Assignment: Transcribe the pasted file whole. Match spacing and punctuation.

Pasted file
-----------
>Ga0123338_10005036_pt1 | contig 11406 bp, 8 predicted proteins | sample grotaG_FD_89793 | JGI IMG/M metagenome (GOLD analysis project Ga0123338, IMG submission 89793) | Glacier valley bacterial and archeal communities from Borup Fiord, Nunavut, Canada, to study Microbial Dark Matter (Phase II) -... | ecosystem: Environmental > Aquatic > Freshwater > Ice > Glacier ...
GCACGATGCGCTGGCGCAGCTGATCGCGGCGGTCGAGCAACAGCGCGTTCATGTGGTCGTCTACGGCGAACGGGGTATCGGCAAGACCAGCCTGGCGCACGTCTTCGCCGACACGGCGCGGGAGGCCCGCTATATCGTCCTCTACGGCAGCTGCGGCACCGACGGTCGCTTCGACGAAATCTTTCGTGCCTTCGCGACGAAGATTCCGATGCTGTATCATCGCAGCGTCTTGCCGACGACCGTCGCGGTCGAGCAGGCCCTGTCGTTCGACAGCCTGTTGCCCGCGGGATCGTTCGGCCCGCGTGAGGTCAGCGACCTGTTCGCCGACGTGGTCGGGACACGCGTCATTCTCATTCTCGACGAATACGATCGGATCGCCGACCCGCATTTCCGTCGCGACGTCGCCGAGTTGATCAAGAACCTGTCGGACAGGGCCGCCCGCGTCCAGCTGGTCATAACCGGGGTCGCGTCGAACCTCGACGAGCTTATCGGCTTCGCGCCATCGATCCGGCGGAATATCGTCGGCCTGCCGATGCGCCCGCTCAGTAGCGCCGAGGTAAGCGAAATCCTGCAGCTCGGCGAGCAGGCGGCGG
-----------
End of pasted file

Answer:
>Ga0123338_10005036_pt1 | contig 11406 bp, 8 predicted proteins | sample grotaG_FD_89793 | JGI IMG/M metagenome (GOLD analysis project Ga0123338, IMG submission 89793) | Glacier valley bacterial and archeal communities from Borup Fiord, Nunavut, Canada, to study Microbial Dark Matter (Phase II) -... | ecosystem: Environmental > Aquatic > Freshwater > Ice > Glacier ...
GCACGATGCGCTGGCGCAGCTGATCGCGGCGGTCGAGCAACAGCGCGTTCATGTGGTCGTCTACGGCGAACGGGGTATCGGCAAGACCAGCCTGGCGCACGTCTTCGCCGACACGGCGCGGGAGGCCCGCTATATCGTCCTCTACGGCAGCTGCGGCACCGACGGTCGCTTCGACGAAATCTTTCGTGCCTTCGCGACGAAGATTCCGATGCTGTATCATCGCAGCGTCTTGCCGACGACCGTCGCGGTCGAGCAGGCCCTGTCGTTCGACAGCCTGTTGCCCGCGGGATCGTTCGGCCCGCGTGAGGTCAGCGACCTGTTCGCCGACGTGGTCGGGACACGCGTCATTCTCATTCTCGACGAATACGATCGGATCGCCGACCCGCATTTCCGTCGCGACGTCGCCGAGTTGATCAAGAACCTGTCGGACAGGGCCGCCCGCGTCCAGCTGGTCATAACCGGGGTCGCGTCGAACCTCGACGAGCTTATCGGCTTCGCGCCATCGATCCGGCGGAATATCGTCGGCCTGCCGATGCGCCCGCTCAGTAGCGCCGAGGTAAGCGAAATCCTGCAGCTCGGCGAGCAGGCGGCGG